1. Always be transparent
This is not only a big part of our core values at Symetris, but also a key factor in managing expectations. If you are honest and transparent right from the get-go, you will be more apt to under-promise and over-deliver, instead of promising the world because you think that is what the client wants to hear. The latter doesn’t benefit anybody and the client will end up being very unhappy, because you will have inevitably reneged on your promise.
When managing expectations for timelines for example, it’s a good idea to point out the fact that it can always change as the project evolves, seeing as there may be different factors at play that would require the timeline to be revised, such as:
- Additions to the original scope of work
- Additional revisions that were not planned
- Bugs that may have arisen during production
- Resource changes
Yes, this can sometimes be challenging, but we’re not talking about reading minds or anything like that, but rather to try and be one step ahead of the game. If you’ve done your homework beforehand and are able to bring forward concerns you have right from the get-go, then you’re not only showing the client that you are well prepared but that you’ve thought ahead and anticipated the progression of the project in its entirety rather than just in its current state.
Another good way to anticipate is to bring recommendations to the table when communicating with the client. As the project progresses, you may notice things that could improve it and step it up a notch; making recommendations to make the project better will be nothing but beneficial for everyone. Not only will the client appreciate your dedication to making their project better, but this will give you a sense of pride and accomplishment knowing that you contributed to hitting this thing out of the ball park so to speak.
3. Communicate regularly
Being transparent is one thing, but without clear and regular communication, that point can quickly become moot. By communicating regularly with the client, you ensure that they are up-to-speed on what’s happening, when it’s happening and what is coming up. For example, you could send an update e-mail in point form listing the following:
- Actions taken in the current batch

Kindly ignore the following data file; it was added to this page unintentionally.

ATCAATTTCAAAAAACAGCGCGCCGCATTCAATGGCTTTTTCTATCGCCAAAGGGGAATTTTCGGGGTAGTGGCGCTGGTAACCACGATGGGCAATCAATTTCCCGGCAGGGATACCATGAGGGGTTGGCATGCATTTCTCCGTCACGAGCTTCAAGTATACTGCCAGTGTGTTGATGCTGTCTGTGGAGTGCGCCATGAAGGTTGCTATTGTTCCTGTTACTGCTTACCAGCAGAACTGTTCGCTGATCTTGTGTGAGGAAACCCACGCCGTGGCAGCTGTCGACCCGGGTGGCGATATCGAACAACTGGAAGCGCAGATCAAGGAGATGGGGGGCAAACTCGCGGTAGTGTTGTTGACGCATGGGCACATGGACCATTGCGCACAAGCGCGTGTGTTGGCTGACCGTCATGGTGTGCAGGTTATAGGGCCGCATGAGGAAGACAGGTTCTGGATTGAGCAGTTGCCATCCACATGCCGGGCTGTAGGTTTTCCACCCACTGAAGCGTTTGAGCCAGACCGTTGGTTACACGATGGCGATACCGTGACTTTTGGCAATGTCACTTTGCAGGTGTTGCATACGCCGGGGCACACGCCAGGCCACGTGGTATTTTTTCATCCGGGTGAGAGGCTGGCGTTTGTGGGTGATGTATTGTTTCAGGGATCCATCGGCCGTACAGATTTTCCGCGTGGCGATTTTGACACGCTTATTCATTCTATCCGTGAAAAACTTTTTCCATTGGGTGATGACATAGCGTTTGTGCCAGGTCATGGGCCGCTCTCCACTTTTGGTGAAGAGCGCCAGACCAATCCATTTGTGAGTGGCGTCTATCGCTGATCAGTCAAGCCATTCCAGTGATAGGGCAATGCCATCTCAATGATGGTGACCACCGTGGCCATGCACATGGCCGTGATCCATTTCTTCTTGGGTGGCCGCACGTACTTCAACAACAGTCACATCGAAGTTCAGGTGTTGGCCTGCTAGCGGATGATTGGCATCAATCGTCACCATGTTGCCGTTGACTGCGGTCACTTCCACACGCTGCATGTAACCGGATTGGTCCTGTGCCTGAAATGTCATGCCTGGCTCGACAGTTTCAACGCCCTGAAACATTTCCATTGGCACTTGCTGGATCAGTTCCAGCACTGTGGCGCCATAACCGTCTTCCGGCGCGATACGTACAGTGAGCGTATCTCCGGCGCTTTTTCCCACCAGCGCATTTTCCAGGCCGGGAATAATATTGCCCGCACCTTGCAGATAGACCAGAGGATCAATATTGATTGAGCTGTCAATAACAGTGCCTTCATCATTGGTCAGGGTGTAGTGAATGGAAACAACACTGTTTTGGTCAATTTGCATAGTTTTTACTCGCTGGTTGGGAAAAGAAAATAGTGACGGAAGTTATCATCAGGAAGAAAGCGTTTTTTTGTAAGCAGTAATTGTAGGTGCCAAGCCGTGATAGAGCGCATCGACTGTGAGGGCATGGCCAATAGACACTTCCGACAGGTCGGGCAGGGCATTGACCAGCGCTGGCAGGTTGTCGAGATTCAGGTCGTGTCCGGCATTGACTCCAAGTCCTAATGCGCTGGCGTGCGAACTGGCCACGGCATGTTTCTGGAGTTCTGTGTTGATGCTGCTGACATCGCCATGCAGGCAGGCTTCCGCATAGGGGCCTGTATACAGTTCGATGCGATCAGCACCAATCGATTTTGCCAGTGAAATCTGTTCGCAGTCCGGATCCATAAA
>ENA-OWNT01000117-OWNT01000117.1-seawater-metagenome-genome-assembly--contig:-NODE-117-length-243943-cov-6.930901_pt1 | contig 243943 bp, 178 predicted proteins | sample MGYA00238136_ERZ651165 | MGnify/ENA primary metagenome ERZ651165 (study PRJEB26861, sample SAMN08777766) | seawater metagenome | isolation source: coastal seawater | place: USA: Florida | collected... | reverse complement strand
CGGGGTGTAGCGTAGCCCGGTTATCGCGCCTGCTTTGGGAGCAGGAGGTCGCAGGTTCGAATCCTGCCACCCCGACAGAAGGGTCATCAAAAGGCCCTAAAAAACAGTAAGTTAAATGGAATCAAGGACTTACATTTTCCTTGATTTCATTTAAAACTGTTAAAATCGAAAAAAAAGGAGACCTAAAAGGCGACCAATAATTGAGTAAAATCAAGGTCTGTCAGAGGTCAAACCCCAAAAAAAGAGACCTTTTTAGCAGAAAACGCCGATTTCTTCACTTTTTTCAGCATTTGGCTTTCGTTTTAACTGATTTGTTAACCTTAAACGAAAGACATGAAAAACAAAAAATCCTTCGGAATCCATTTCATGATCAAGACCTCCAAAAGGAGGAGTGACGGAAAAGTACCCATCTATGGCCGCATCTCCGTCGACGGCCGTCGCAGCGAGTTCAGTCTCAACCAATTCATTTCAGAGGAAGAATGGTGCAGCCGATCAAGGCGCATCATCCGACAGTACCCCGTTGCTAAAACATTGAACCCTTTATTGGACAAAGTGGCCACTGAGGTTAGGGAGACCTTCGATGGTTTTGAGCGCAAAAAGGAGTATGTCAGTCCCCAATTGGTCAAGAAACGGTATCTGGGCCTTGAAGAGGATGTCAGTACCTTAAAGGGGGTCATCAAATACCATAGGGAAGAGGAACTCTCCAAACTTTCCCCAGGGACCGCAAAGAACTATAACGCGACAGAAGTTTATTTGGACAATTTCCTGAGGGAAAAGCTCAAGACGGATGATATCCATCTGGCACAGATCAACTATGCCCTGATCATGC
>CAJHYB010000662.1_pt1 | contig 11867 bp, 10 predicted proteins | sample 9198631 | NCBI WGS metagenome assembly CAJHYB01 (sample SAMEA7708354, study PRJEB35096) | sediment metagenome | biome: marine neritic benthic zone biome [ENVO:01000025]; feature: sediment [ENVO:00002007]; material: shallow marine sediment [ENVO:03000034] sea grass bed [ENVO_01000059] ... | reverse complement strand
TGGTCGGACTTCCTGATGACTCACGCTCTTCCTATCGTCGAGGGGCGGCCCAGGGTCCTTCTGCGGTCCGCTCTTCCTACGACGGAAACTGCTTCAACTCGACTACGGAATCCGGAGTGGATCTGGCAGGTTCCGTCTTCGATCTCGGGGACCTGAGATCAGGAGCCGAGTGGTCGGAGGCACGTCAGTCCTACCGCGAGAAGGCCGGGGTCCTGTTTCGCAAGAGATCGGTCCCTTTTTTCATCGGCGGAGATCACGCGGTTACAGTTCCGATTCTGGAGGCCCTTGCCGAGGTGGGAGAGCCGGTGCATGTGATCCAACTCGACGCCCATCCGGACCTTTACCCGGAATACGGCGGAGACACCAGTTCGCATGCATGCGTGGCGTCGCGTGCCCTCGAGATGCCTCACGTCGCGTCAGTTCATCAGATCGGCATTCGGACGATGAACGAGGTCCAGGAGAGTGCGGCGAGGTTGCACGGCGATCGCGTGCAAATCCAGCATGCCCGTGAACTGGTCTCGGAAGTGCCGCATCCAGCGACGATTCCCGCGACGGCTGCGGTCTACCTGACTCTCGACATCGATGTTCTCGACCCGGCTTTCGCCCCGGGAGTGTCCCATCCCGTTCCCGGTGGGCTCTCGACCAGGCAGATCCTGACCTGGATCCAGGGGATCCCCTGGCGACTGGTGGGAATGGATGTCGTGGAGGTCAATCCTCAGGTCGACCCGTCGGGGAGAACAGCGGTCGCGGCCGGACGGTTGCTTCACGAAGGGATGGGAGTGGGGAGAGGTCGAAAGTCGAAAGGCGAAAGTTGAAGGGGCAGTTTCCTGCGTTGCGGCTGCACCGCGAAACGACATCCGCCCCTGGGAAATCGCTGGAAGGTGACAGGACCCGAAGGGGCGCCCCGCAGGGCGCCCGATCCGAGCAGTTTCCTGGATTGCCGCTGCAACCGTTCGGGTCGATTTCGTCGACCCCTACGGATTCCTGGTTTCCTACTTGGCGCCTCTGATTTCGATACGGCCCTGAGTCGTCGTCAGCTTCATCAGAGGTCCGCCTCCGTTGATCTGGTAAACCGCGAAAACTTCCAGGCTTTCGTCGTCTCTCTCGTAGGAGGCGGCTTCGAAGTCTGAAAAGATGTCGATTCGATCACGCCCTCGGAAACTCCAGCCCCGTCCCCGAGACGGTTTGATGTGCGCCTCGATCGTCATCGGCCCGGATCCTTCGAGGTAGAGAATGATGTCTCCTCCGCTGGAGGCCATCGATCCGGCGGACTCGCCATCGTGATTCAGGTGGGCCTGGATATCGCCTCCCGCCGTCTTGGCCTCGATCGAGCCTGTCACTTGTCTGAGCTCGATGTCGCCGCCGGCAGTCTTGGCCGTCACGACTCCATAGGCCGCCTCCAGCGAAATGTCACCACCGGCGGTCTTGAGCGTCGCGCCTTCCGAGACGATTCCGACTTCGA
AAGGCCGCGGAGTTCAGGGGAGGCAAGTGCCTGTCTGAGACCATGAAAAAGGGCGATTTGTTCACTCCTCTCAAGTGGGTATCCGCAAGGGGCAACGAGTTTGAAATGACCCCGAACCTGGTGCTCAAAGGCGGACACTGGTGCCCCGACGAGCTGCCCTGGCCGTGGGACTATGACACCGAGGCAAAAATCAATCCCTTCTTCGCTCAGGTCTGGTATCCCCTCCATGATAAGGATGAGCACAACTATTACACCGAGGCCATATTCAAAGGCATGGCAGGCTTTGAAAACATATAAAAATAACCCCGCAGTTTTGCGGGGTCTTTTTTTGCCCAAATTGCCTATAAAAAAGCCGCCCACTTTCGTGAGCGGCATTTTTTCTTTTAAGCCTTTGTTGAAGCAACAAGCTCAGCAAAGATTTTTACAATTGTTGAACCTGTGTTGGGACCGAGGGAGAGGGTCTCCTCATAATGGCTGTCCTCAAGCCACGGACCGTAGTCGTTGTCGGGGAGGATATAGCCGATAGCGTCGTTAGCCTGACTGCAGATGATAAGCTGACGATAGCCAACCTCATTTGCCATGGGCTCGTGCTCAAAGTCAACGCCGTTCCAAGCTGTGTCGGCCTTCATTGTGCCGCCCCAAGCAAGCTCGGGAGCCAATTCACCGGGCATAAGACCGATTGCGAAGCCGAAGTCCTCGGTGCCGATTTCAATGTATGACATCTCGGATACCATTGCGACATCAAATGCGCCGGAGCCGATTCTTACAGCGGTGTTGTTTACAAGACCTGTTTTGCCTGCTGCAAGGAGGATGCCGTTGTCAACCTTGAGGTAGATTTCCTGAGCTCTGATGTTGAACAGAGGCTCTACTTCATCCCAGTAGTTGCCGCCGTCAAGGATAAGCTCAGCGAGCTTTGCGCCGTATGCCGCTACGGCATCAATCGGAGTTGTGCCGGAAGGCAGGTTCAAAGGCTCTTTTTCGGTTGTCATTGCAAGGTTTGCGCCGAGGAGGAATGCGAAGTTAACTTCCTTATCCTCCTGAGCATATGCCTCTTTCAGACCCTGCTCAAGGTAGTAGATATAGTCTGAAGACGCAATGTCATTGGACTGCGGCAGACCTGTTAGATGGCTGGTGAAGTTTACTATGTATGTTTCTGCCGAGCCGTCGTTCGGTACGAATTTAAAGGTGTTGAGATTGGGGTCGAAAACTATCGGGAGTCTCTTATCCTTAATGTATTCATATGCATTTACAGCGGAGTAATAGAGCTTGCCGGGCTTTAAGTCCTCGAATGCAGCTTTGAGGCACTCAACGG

- Upcoming action steps
- Timeline of completion of upcoming action steps
- Upcoming client implications (ex.: QA/testing period & feedbacks)
When the client is regularly briefed on the progress, they have a better understanding of the process and the likelihood of timely deliveries or delays to expect.
Fixing a set date and time to speak with the client on a weekly basis at the start of a project is a great way to ensure that their expectations are under control, because they know that they will get the play-by-play every week, thus lessening the chances of unpleasant surprises.
4. Don’t make assumptions
Making assumptions can quickly bring you down a very slippery slope. Communicating regularly is one thing, but truly understanding one another is a whole other story. Sometimes it is difficult for a client to clearly state exactly what they want or need and it can sometimes be a monumental task to extract the correct information and get to the heart of what they are really asking for.
If you don’t dig further and ask questions, the client will assume that you understood everything he wanted and then could end up disappointed if you don’t deliver. Learn how to listen properly! Often times, we tend to listen in a "how will I respond" manner, which is not actually listening, but rather preparing your responses. Try shifting this thinking into "do I really understand what this person is trying to communicate? What question could I ask to ensure that I understand before I respond?"
Following-up with a recap of everything that was said and understood and asking the client to confirm, is a good habit to get into following all communications.
5. Learn to say no
For some people this is one of the hardest words to say to a client, but sometimes it’s a necessary evil to keep things on track and manage expectations. If the client makes a request that just doesn’t work within the scope of work or the timeline, it’s ok to say no, but offer up an alternative or a solution that would benefit them and help you stay on track.
It’s important to explain your "no" to make sure that the client understands the implications of their request. Following up your "no" with an alternative solution should soften the blow and even end up making the client happier, because you’ve offered up an idea that he may not have even thought about; Prime example of the whole anticipation point.
In short, the main take-away from all this is that the key to managing expectations is communication. By properly communicating you will not only better manage expectations but also contribute in developing a lasting relationship with your client.